• These protocols will ensure that New Zealand and Australia are not in a position whereby rational, independent, national decisions are made that leave depositors and the financial system in either or both countries worse off; e.g. an asset grab at the time of bank failure.

Integration of disclosure requirements

  • The RBNZ will review its disclosure requirements to ensure that they effectively dovetail with Australia Stock Exchange, securities and prudential disclosure requirements. This will further reduce compliance costs on Australian-owned banks in New Zealand.

Close gaps in the effective reach of Australian supervision

  • The RBNZ will make two significant changes to its supervisory model that will strengthen the effective reach of APRA's supervisory rules. Upon their introduction, the Australian banks operating in New Zealand will mostly be subject to the same rules as their parent.
  • [...] (Section 105(8) Reserve Bank of New Zealand Act)
  • [...] (Section 105(8) Reserve Bank of New Zealand Act)

Greater coordination of supervisory process

  • Both countries will be able to coordinate onsite inspections.
  • Any special third party reports on bank activities will also be consulted on between regulators and coordinated if desired.
  • Any actions against banks will also be consulted on and coordinated if necessary.
  • These actions will result in less compliance costs on banks and better supervisory outcomes.

Implementation of Basel II with minimal compliance cost

  • The Reserve Bank is committed to a consultative approach with APRA and the banks to reduce compliance costs to a minimum.
  • If a different approach means unwarranted costs for the banks, the RBNZ will act on this.


  • The Reserve Bank will take a case-by-case approach to banks when considering outsourcing arrangements.
  • The RBNZ's will focus only on the resource and people requirements that are absolutely necessary in a failure management situation.

In summary, the Reserve Bank is committed to making progress in these areas due to their necessity and the significant benefits that will accrue to both countries.

Dr A E Bollard


ac. John Whitehead


Background paper

Bank regulation and crisis management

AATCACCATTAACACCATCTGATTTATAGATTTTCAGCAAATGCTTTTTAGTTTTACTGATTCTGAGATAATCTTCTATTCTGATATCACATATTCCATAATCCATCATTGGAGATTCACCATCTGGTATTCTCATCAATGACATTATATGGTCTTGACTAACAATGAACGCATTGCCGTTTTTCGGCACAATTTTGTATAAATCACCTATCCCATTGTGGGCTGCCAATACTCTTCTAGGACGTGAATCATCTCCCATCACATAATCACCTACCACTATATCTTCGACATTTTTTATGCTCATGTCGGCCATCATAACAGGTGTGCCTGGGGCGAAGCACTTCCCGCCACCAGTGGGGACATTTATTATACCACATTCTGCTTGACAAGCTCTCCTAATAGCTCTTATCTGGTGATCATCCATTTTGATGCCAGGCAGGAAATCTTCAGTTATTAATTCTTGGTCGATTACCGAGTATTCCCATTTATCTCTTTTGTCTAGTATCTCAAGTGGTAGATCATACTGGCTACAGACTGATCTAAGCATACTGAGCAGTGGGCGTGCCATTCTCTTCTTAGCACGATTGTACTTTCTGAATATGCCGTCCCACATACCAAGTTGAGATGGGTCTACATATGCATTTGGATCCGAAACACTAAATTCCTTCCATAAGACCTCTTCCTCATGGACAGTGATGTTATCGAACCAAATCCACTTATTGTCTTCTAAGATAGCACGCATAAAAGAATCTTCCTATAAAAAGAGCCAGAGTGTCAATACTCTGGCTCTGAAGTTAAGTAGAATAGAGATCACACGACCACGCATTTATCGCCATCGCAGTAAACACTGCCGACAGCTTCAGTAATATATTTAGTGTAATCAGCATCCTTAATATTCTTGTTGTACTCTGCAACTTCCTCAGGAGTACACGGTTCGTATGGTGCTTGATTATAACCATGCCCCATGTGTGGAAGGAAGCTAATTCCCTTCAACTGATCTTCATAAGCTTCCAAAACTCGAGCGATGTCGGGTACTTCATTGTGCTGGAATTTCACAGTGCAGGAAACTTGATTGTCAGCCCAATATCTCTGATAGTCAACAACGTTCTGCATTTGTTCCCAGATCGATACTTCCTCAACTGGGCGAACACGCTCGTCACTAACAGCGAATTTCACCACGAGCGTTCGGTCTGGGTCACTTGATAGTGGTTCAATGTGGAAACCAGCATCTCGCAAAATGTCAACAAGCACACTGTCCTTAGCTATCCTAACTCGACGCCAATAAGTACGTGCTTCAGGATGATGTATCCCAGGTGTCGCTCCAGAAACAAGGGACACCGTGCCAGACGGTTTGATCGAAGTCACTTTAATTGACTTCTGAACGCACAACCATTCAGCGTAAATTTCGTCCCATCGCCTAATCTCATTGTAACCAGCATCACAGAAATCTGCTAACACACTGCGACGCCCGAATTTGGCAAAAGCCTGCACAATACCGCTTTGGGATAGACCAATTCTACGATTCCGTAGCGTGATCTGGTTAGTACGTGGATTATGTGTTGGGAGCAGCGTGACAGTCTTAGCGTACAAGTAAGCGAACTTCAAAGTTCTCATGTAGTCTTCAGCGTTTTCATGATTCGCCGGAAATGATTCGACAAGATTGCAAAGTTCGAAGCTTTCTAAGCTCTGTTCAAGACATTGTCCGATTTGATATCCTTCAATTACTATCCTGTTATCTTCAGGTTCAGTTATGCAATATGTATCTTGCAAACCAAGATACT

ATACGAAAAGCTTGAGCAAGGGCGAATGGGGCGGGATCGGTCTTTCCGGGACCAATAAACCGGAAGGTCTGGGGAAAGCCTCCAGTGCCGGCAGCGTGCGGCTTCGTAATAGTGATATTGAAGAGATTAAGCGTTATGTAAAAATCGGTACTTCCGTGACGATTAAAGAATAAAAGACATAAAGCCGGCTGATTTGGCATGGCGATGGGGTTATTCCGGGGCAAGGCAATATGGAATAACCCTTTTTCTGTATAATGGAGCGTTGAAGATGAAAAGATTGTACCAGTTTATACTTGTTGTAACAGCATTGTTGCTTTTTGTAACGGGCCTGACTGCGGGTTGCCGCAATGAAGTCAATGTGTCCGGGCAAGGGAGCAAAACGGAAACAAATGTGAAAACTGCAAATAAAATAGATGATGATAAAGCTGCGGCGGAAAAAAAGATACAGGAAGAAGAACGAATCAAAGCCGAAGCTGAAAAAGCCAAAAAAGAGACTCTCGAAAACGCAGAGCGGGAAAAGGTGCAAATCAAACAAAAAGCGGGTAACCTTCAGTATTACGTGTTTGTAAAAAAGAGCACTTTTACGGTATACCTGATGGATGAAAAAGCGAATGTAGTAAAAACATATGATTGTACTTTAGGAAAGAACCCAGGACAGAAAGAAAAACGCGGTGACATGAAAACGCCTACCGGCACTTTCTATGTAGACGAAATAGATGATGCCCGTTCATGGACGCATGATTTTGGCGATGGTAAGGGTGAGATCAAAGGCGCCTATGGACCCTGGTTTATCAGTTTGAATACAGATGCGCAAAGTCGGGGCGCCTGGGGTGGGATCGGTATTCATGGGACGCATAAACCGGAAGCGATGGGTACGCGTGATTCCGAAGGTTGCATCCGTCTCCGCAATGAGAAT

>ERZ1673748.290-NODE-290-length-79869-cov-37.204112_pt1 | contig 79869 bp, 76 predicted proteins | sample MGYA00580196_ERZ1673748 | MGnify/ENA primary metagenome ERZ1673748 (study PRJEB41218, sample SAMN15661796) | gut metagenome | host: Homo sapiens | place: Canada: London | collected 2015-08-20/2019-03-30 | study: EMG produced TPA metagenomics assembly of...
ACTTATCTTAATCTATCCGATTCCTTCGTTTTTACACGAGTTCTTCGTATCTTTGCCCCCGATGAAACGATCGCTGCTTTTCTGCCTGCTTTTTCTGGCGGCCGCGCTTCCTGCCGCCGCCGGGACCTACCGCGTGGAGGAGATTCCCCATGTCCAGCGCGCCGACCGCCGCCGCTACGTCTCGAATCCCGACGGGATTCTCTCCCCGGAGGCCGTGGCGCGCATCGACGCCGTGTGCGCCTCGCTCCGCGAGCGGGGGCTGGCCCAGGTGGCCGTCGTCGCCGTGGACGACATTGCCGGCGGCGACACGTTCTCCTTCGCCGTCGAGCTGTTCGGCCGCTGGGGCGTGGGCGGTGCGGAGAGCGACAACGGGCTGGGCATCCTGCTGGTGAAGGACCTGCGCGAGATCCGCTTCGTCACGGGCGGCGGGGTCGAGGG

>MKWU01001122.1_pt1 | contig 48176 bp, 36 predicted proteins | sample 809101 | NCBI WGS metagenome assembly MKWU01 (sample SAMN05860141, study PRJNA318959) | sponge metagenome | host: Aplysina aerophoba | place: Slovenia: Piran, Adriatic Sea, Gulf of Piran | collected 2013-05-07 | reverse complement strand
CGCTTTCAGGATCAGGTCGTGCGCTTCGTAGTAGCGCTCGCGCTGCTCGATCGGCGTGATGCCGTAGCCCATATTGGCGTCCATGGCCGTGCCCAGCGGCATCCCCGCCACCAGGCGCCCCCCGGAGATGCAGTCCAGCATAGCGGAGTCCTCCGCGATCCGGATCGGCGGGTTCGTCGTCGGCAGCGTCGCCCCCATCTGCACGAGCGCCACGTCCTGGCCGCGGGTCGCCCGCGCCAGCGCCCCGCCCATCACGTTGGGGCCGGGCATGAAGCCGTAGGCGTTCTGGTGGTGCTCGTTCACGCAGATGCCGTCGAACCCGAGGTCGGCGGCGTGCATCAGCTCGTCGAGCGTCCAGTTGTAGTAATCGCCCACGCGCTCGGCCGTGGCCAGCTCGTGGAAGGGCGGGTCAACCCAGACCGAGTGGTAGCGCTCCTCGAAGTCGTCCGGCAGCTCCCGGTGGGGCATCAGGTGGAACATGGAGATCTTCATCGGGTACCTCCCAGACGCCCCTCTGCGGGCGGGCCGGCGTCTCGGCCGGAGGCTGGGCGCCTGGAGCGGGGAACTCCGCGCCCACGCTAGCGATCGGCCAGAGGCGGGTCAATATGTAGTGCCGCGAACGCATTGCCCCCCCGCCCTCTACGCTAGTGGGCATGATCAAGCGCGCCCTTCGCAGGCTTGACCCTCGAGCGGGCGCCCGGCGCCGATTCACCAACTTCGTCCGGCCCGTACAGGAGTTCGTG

• Banks continue to increase their financial leverage globally and fail at a frequent rate. Some of the increase in bank leverage is a response to increased regulation and the implicit taxpayer guarantee this brings.
  • Bank failures continue to be very expensive for developed and developing economies.
  • Bank failure management techniques can constrain the costs of a bank failure considerably if effective powers, purposes and capacity are in place.
  • Cross-jurisdictional failure management is more complex, with competing priorities and conflicts of interest prevalent. These conflicts arise during times of stress and urgency.


Banks are the cornerstone of the New Zealand financial system. However, banks that operate in New Zealand, as elsewhere, are potentially fragile because of the high degree of leverage they operate under. The wider New Zealand economy is also vulnerable due to its high reliance on foreign savings for investment and private sector indebtedness. Moreover, 98 percent of our system assets are foreign owned, and it is vitally important that New Zealand retains its ability to regulate, supervise, and manage a banking crisis effectively.

A bank's financial leverage is sustainable as long as its reputation for sound management is sustained. The maintenance of a sound reputation comes from a combination of self, market and regulatory incentives. However, 'survival on reputation' is a double-edged sword.

Banks are one of the few industries in which the 'fear of failure' can lead to its demise. Hence, the financial risks must be identified and owned by those taking them, information must be disclosed for investors and depositors, and there should be no belief by all concerned that some kind of implicit guarantee exists.